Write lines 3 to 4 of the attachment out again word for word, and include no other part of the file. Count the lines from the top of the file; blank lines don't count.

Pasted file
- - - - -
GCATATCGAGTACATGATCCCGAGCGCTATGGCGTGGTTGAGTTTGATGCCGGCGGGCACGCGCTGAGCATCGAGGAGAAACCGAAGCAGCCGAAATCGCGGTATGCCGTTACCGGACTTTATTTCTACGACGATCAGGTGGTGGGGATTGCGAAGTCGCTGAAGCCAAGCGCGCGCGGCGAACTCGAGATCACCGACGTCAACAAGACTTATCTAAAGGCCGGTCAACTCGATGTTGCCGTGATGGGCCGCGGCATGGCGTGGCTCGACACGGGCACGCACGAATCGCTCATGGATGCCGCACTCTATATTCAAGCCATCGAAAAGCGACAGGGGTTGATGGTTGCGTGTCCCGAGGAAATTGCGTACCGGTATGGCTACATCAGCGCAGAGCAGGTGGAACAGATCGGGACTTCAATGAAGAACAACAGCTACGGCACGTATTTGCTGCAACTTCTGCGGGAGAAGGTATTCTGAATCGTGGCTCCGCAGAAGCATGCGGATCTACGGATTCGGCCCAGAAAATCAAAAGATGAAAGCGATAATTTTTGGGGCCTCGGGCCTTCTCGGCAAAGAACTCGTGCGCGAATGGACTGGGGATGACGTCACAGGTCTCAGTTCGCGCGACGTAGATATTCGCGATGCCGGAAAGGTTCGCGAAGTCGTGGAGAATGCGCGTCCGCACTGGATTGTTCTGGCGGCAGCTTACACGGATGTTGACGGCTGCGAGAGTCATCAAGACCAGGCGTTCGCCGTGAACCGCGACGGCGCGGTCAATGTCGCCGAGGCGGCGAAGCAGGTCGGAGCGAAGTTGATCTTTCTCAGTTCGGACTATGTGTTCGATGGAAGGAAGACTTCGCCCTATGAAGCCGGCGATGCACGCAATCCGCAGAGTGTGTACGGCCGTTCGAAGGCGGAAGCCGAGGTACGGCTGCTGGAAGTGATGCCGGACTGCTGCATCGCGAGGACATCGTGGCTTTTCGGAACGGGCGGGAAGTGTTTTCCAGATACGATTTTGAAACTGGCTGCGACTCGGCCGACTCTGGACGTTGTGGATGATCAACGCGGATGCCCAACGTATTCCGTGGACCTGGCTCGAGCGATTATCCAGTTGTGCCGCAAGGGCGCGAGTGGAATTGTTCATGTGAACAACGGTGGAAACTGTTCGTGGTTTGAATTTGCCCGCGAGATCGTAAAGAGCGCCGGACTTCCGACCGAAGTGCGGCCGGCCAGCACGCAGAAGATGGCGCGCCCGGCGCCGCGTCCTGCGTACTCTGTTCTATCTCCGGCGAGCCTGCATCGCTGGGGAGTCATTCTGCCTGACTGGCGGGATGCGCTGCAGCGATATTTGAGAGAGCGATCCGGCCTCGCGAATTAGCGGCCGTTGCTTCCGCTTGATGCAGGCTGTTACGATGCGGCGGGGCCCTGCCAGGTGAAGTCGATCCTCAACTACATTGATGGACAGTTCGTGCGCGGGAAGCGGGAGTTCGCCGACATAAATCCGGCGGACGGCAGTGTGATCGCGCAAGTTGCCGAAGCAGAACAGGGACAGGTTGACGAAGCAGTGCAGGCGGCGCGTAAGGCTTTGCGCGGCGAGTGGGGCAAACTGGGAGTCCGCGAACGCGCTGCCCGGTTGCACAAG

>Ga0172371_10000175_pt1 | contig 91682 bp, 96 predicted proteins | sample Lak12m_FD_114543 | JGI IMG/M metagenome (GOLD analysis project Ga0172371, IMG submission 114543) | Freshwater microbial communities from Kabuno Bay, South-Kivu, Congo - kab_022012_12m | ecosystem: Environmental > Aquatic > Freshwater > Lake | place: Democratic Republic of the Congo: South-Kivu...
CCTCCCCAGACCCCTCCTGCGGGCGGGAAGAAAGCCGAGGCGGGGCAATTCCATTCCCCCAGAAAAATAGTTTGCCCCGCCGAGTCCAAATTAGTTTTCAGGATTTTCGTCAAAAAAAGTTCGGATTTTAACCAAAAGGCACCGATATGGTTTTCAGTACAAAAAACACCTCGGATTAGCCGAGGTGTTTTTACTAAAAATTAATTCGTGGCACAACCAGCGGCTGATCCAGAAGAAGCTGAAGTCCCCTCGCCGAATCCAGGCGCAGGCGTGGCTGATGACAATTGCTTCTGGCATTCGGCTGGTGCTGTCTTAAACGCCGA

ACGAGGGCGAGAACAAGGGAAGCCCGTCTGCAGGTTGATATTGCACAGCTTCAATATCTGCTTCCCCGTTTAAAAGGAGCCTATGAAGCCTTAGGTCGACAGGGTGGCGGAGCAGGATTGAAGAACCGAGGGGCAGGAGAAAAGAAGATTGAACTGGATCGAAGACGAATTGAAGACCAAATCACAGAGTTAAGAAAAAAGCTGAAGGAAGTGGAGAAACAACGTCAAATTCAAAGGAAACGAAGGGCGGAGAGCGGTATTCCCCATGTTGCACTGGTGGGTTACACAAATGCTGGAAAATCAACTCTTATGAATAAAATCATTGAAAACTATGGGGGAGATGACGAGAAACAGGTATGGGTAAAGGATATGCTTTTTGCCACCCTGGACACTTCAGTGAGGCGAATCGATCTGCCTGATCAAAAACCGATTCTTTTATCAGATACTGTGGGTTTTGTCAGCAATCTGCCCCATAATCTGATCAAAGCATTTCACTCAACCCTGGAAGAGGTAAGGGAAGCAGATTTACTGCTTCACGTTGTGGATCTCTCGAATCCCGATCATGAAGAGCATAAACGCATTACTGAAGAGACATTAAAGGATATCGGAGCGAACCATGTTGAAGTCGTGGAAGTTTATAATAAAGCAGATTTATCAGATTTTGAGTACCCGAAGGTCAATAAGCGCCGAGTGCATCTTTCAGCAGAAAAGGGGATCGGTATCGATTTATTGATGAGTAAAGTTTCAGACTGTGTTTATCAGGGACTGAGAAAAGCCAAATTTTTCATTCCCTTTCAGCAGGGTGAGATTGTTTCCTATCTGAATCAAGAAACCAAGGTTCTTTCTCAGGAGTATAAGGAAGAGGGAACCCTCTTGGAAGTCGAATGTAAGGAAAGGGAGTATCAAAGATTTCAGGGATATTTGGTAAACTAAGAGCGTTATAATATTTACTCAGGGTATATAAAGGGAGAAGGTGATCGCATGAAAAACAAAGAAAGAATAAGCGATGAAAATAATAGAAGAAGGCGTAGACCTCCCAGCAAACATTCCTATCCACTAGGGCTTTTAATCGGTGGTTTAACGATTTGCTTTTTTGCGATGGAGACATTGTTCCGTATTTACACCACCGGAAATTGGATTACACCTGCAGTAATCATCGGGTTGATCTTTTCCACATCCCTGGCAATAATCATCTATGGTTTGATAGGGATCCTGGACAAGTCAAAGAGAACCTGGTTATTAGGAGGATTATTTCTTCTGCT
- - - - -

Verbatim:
CCTCCCCAGACCCCTCCTGCGGGCGGGAAGAAAGCCGAGGCGGGGCAATTCCATTCCCCCAGAAAAATAGTTTGCCCCGCCGAGTCCAAATTAGTTTTCAGGATTTTCGTCAAAAAAAGTTCGGATTTTAACCAAAAGGCACCGATATGGTTTTCAGTACAAAAAACACCTCGGATTAGCCGAGGTGTTTTTACTAAAAATTAATTCGTGGCACAACCAGCGGCTGATCCAGAAGAAGCTGAAGTCCCCTCGCCGAATCCAGGCGCAGGCGTGGCTGATGACAATTGCTTCTGGCATTCGGCTGGTGCTGTCTTAAACGCCGA

ACGAGGGCGAGAACAAGGGAAGCCCGTCTGCAGGTTGATATTGCACAGCTTCAATATCTGCTTCCCCGTTTAAAAGGAGCCTATGAAGCCTTAGGTCGACAGGGTGGCGGAGCAGGATTGAAGAACCGAGGGGCAGGAGAAAAGAAGATTGAACTGGATCGAAGACGAATTGAAGACCAAATCACAGAGTTAAGAAAAAAGCTGAAGGAAGTGGAGAAACAACGTCAAATTCAAAGGAAACGAAGGGCGGAGAGCGGTATTCCCCATGTTGCACTGGTGGGTTACACAAATGCTGGAAAATCAACTCTTATGAATAAAATCATTGAAAACTATGGGGGAGATGACGAGAAACAGGTATGGGTAAAGGATATGCTTTTTGCCACCCTGGACACTTCAGTGAGGCGAATCGATCTGCCTGATCAAAAACCGATTCTTTTATCAGATACTGTGGGTTTTGTCAGCAATCTGCCCCATAATCTGATCAAAGCATTTCACTCAACCCTGGAAGAGGTAAGGGAAGCAGATTTACTGCTTCACGTTGTGGATCTCTCGAATCCCGATCATGAAGAGCATAAACGCATTACTGAAGAGACATTAAAGGATATCGGAGCGAACCATGTTGAAGTCGTGGAAGTTTATAATAAAGCAGATTTATCAGATTTTGAGTACCCGAAGGTCAATAAGCGCCGAGTGCATCTTTCAGCAGAAAAGGGGATCGGTATCGATTTATTGATGAGTAAAGTTTCAGACTGTGTTTATCAGGGACTGAGAAAAGCCAAATTTTTCATTCCCTTTCAGCAGGGTGAGATTGTTTCCTATCTGAATCAAGAAACCAAGGTTCTTTCTCAGGAGTATAAGGAAGAGGGAACCCTCTTGGAAGTCGAATGTAAGGAAAGGGAGTATCAAAGATTTCAGGGATATTTGGTAAACTAAGAGCGTTATAATATTTACTCAGGGTATATAAAGGGAGAAGGTGATCGCATGAAAAACAAAGAAAGAATAAGCGATGAAAATAATAGAAGAAGGCGTAGACCTCCCAGCAAACATTCCTATCCACTAGGGCTTTTAATCGGTGGTTTAACGATTTGCTTTTTTGCGATGGAGACATTGTTCCGTATTTACACCACCGGAAATTGGATTACACCTGCAGTAATCATCGGGTTGATCTTTTCCACATCCCTGGCAATAATCATCTATGGTTTGATAGGGATCCTGGACAAGTCAAAGAGAACCTGGTTATTAGGAGGATTATTTCTTCTGCT